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Obama: Nuclear-armed North Korea poses 'grave threat'

June 16, 2009

WASHINGTON (AP) -- President Barack Obama said Tuesday that a nuclear-armed North Korea poses a "grave threat" to the world, and he vowed to end a cycle of allowing Pyongyang to create crises and then be rewarded with incentives to back down.

"This is a pattern they've come to expect," Obama said. "We are going to break that pattern."

Standing alongside South Korean President Lee Myung-bak in the White House Rose Garden, Obama said they agreed that a new U.N. resolution seeking to halt North Korea's development of nuclear weapons and ballistic missiles must be fully enforced. The U.N. did not authorize military force to enforce the measures.

Lee said he and Obama agreed that "under no circumstance are we going to allow North Korea to possess nuclear weapons." The communist government already has tested two underground nuclear devices and is believed by U.S. intelligence to possess enough material to make several nuclear bombs.

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On Capitol Hill on Tuesday, Pentagon officials told a Senate committee that North Korea's missiles could hit the United States in as few as three years if the North continues progress on its weapons system.

U.S. officials have said the North Koreans appear to be making preparations for a third nuclear test. North Korea also has said it would regard efforts to enforce U.N. sanctions as an act of war.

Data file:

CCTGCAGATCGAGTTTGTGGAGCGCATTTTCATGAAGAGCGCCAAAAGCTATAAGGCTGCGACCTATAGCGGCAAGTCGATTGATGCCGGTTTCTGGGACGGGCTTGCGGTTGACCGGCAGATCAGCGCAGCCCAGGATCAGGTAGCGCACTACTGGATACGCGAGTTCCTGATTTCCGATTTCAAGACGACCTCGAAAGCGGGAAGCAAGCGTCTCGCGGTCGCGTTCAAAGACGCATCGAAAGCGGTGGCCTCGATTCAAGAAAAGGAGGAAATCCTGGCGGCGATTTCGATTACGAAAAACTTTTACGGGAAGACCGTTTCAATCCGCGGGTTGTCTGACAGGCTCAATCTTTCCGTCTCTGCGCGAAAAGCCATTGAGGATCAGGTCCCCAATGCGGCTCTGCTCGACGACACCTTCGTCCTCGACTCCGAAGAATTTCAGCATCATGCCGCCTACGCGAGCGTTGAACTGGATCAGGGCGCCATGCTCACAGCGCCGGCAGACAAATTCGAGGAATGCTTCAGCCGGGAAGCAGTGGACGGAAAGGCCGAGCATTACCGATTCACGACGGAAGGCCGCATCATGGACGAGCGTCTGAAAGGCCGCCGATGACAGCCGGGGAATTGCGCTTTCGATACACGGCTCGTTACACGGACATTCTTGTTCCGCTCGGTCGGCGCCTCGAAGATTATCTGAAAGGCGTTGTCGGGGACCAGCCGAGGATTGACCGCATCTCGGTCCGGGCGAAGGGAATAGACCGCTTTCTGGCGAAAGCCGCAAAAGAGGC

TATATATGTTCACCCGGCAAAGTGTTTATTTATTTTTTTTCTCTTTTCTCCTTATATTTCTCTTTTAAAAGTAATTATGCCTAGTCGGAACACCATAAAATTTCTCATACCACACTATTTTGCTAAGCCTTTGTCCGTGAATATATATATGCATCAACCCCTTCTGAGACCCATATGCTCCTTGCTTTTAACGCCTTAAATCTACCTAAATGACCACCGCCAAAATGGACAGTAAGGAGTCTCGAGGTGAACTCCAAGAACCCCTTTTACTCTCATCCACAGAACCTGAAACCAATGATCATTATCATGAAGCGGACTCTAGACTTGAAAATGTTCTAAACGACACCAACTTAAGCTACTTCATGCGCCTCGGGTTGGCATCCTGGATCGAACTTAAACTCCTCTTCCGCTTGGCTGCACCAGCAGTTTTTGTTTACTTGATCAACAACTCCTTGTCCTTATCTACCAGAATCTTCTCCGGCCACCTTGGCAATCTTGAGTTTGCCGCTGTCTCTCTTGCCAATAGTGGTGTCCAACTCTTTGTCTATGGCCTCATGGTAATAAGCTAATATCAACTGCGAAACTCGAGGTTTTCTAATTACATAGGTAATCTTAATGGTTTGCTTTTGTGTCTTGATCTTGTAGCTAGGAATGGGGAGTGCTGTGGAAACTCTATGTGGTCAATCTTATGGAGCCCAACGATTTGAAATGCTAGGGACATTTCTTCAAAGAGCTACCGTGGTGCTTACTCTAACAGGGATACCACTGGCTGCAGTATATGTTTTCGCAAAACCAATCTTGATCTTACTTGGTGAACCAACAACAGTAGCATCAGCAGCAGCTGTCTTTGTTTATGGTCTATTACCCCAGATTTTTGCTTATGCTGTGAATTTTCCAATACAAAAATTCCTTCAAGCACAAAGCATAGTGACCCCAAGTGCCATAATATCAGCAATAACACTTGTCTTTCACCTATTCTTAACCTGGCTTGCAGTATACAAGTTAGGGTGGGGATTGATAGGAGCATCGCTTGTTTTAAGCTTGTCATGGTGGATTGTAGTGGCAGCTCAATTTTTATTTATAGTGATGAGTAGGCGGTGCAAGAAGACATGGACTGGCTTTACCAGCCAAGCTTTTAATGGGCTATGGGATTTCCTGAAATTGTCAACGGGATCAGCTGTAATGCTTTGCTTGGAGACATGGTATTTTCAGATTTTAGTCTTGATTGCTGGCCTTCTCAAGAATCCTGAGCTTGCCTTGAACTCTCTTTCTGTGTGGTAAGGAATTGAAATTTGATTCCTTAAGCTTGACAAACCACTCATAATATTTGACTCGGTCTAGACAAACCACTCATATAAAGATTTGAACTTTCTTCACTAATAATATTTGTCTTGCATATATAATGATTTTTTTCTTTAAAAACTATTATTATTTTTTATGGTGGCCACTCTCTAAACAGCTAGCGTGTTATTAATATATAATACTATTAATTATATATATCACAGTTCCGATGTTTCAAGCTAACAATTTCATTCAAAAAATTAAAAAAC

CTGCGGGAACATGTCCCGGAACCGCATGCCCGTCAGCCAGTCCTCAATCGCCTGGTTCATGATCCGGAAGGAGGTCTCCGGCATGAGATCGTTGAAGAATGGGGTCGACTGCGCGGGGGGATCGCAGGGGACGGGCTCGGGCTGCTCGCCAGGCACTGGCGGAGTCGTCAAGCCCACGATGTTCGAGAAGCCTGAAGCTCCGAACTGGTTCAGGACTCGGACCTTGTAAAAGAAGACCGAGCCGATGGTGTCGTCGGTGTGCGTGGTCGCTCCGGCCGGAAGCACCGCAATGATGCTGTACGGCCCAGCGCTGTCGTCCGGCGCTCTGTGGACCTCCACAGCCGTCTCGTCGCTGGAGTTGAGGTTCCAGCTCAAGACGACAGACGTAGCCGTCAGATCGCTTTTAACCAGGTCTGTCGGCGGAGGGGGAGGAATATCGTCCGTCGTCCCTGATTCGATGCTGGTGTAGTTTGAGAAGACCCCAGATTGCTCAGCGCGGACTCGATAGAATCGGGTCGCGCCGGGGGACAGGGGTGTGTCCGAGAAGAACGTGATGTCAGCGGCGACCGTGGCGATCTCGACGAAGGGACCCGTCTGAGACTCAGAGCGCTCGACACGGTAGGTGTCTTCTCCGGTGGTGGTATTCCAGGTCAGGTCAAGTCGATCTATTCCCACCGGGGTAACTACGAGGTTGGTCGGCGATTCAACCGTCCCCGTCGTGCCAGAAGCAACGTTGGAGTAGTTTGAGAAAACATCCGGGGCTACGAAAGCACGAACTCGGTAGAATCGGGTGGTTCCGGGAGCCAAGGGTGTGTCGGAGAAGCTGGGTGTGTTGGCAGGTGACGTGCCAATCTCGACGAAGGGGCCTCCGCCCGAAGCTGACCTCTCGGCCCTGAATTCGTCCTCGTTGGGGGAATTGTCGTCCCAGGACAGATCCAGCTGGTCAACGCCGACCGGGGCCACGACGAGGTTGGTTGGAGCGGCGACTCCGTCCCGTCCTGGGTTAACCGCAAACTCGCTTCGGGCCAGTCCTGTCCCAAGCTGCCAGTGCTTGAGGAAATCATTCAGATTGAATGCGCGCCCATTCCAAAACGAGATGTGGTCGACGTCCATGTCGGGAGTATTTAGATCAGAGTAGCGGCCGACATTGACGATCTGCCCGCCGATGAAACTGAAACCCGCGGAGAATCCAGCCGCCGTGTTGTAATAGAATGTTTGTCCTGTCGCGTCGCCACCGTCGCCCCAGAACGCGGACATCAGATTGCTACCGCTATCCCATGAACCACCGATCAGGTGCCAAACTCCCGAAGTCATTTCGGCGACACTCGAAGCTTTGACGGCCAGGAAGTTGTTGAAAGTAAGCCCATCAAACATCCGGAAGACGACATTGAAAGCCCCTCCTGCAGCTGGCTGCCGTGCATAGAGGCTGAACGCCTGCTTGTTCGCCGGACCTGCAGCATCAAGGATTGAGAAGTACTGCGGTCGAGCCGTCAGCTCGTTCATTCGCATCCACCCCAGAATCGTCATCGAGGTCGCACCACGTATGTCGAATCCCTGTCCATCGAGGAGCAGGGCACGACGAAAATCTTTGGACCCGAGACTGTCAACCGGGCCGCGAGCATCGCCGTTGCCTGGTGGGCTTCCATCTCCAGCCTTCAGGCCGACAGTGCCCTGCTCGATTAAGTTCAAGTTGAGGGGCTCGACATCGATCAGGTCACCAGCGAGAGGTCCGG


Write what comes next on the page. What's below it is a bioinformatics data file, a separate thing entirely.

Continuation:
Asked by a reporter whether he believes his country is under threat of attack from the North, Lee said, "They will think twice about taking any measures that they will regret. North Korea may wish to do so, but of course they will not be able to."

Obama said that North Korea's record of threatening other countries and spreading nuclear technology around the world means it should not be recognized as a legitimate nuclear power.

"We will pursue denuclearization on the Korean peninsula vigorously," Obama said. "So we have not come to a conclusion that North Korea will or should be a nuclear power. Given their past behavior, given the belligerent manner in which they are constantly threatening their neighbors, I don't think there's any question that that would be a destabilizing situation that would be a profound threat not only to United States' security but to world security."

Nor will the international community respond to North Korean provocations, such as additional underground nuclear tests, by offering financial incentives, Lee said.

"They will not be able to gain compensation by provoking a crisis," he said.

Lee added that his country, along with the United States, Japan, China and Russia, will seeking new measures designed to compel the North to "irrevocably dismantle all of their nuclear weapons programs." North Korea earlier this year announced that it would no longer hold talks with those five nations.

Obama said it remains possible for North Korea to take a new path, one that could lead it away from international condemnation and toward a more prosperous future.

"Prestige and security and prosperity are not going to come through the path of threatening neighbors and engaging in violations of international law," he said.

North Korea has bargained with other countries for more than a decade about giving up its nuclear program, gaining such concessions as energy and economic aid, and then reneging.

Lee also called on the North Korean government to release two American journalists and one South Korean worker who are jailed in the North.

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